- Combining a conversion with a significant charitable contribution can reduce that tax cost and help justify the conversion, assuming there was a charitable intent irrespective of the conversion.
- Anticipated future individual tax rate increases would be another significant factor to possibly warrant a conversion.
The key: Run the numbers before jumping to a conclusion!
See if the low-rate environment offers you an opportunity
A second planning strategy that can be simple to implement is using the low-interest-rate environment reflected in the IRS-sanctioned AFR rates to arbitrage returns in order to both shift wealth and potential income to future generations.
This concept can be as easy as making low-AFR-rate loans to loved ones or as complex as transferring low-basis and depressed investments via a “sale to an intentionally defective grantor trust (IDGT)” via an installment sale.
Today’s low-interest AFR rates allow a parent to make a long-term loan (over nine years) to a child at an interest rate of just 1.01% (June 2020 AFR) with any investment return over the stated loan rate accruing to the child. This is commonly referred to as an estate freeze transaction because the parent’s estate is fixed at the loan amount plus interest with all growth transferring to the child free of gift or estate taxes.
If the parent has low-basis assets, they can use a similar but more complex concept to sell the assets to a special kind of trust (IDGT); this requires professional guidance. For income tax purposes an IDGT is deemed to be a grantor trust owned by the parent and essentially ignored for income tax purposes, but if properly drafted removed from the parent’s estate for estate tax purposes, allowing the growth of the principal to escape the parent’s estate.
The sale to the IDGT must be at fair market value, but the sale is ignored for income tax imposition purposes with all growth above the interest rate on the installment note accruing to the trust beneficiaries. This latter concept can be used to transfer ownership in closely held businesses or investments that currently have temporarily depressed values due to the business environment.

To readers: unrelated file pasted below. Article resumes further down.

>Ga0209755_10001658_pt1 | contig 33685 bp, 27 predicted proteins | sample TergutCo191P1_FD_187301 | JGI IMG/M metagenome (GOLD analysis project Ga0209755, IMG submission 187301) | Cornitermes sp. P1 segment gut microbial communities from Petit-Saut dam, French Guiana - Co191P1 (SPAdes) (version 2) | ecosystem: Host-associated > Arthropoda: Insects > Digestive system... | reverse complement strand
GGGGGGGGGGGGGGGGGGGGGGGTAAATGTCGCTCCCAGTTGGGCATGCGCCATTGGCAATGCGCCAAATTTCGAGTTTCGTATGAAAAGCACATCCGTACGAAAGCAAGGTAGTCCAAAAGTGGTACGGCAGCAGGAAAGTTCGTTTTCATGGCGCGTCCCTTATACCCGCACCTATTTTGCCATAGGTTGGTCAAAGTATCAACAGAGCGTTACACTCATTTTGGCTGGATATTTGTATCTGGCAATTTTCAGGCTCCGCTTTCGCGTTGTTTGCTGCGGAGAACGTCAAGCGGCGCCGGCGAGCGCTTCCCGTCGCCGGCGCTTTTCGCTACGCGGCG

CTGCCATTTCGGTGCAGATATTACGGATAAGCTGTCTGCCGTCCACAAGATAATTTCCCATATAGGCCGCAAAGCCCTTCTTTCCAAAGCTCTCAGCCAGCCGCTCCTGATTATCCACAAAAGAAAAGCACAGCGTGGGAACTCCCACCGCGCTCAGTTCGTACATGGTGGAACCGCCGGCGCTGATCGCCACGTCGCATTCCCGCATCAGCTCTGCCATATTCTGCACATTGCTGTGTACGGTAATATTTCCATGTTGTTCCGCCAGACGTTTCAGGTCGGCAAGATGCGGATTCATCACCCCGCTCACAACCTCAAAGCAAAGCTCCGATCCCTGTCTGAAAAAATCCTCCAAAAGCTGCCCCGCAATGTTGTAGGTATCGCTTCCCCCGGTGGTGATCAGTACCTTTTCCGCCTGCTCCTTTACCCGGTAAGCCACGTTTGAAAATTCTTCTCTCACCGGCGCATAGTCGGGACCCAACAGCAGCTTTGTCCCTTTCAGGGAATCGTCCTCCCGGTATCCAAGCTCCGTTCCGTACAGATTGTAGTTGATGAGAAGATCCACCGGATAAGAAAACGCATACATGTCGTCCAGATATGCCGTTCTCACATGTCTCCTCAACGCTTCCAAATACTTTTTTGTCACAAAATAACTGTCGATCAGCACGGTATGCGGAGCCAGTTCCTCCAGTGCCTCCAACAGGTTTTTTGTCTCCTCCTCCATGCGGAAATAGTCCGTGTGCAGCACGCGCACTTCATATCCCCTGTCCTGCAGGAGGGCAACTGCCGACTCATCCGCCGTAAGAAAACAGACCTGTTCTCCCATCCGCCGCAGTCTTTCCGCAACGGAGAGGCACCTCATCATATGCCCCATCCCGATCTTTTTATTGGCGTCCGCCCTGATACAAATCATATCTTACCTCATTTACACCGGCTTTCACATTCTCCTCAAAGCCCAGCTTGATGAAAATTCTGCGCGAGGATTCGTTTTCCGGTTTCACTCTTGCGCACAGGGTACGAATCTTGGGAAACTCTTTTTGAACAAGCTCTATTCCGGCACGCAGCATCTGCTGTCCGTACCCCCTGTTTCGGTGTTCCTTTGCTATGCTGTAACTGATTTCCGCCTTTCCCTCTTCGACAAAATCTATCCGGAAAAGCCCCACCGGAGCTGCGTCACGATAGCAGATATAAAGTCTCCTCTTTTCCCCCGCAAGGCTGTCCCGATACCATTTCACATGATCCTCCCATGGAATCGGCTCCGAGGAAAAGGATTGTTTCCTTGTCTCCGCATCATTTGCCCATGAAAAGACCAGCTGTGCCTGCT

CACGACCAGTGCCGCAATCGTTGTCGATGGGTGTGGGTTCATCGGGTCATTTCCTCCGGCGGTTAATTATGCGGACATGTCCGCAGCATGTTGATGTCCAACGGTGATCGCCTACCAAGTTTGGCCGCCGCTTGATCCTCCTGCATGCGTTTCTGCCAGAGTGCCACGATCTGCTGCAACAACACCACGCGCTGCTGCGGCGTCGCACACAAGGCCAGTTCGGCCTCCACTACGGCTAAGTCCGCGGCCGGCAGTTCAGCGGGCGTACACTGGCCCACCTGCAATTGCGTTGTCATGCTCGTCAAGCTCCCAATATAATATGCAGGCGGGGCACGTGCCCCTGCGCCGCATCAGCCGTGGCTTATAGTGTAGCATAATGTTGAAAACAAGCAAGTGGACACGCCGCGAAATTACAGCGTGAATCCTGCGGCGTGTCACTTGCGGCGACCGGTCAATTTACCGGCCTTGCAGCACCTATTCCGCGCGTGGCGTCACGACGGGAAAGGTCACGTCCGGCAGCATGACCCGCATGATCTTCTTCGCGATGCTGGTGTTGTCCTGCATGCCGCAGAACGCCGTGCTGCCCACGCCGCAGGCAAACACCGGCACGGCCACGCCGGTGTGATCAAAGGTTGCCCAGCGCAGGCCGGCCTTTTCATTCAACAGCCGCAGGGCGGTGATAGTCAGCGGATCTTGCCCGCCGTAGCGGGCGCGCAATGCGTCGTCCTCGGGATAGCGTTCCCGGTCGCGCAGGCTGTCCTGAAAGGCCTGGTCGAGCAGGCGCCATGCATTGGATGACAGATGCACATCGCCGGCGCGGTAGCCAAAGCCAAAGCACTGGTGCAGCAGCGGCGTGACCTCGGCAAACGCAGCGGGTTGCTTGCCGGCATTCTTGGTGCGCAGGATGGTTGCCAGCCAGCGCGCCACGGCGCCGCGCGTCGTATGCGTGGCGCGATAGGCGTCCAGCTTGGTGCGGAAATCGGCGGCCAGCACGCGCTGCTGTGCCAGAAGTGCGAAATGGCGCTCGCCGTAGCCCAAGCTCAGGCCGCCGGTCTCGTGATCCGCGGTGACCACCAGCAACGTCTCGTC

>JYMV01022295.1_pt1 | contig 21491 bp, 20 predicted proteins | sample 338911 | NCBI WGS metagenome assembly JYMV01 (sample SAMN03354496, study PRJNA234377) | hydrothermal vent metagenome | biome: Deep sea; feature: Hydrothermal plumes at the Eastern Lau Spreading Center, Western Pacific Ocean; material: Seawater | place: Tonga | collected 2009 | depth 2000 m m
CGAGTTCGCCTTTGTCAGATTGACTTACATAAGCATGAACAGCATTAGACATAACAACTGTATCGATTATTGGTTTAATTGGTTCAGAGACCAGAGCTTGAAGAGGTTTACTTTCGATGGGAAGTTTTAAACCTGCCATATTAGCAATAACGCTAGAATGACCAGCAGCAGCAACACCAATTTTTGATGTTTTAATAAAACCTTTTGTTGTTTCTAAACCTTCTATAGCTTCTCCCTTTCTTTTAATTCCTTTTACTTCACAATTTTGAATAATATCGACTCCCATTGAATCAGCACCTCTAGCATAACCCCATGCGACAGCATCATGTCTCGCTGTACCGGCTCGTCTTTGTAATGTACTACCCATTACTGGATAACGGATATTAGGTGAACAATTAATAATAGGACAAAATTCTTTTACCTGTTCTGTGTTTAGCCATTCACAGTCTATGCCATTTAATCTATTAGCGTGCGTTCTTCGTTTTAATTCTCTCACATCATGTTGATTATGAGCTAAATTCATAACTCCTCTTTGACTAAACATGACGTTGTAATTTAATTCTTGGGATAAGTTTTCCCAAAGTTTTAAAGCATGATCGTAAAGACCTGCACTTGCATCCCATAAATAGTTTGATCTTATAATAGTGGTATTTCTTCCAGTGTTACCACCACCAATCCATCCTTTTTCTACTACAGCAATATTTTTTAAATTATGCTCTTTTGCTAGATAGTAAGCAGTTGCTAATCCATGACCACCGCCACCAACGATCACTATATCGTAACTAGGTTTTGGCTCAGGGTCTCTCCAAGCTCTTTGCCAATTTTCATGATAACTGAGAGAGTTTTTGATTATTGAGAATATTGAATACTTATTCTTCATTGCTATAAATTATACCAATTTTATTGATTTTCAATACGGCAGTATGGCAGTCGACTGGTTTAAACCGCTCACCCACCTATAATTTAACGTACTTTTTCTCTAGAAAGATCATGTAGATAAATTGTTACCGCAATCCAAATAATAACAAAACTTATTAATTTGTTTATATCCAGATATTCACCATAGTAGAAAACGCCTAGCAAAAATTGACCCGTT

These strategies can protect against an increase in estate taxes and can have income tax advantages as well. Using the IDGT strategy is one of the most powerful wealth-transfer strategies currently available for all the above reasons.
The June AFR rates are at historic lows with the short-term rate (under three years) being 0.18%; the mid-term rate (three to nine years) being 0.43% and the long-term rate (over nine years) being 1.01%. In addition, the IRS monthly AFR rate tables provide a minimum allowable interest rate to be used for present value and various valuation purposes, referred to as the 7520 rate. For June, this rate is only 0.60%, which for an annuity translates into a lower imputed annuity value and a higher residual value. For larger estates this allows a significant opportunity to transfer value via the use of Grantor Retained Annuity Trusts (GRATs) as any return over the 0.60% belongs to the trust beneficiaries without the imposition of gift or transfer taxes.
These low rates can also be used for philanthropic purposes by using Charitable Remainder Trusts in that the charitable deduction is higher the lower the rate used to value the annuity.
Possibilities for business owners
For those of you who own a business or business-related real estate, the economic disruptions have created pain. But, assuming the business will recover, there are opportunities available and now is an excellent time to have the business appraised and consider potential wealth-transfer opportunities (using a sale to an IDGT, discussed previously, is an ideal strategy).
In addition to wealth transfer, understanding and having a supportable valuation can be helpful when considering various income tax planning strategies, including restructuring from a tax efficiency viewpoint.
It’s not just a call to action, but a way to move forward as we navigate through these uncertain times. The above strategies are just a few to consider in today’s environment, which take advantage of low interest rates, depressed values, and the potential of higher taxes in the future. The key is act before it is too late!
This article is for informational purposes only. It is not intended as investment or tax advice and does not address or account for individual investor/taxpayer circumstances. Please click here for important additional disclosures. (opens in new tab)
As the chief wealth officer, Andrew Bass is responsible for all strategic financial and life management services of Telemus (opens in new tab). He works with high-net-worth members to ensure their financial life plans are designed to achieve realistic goals in both the short and long term.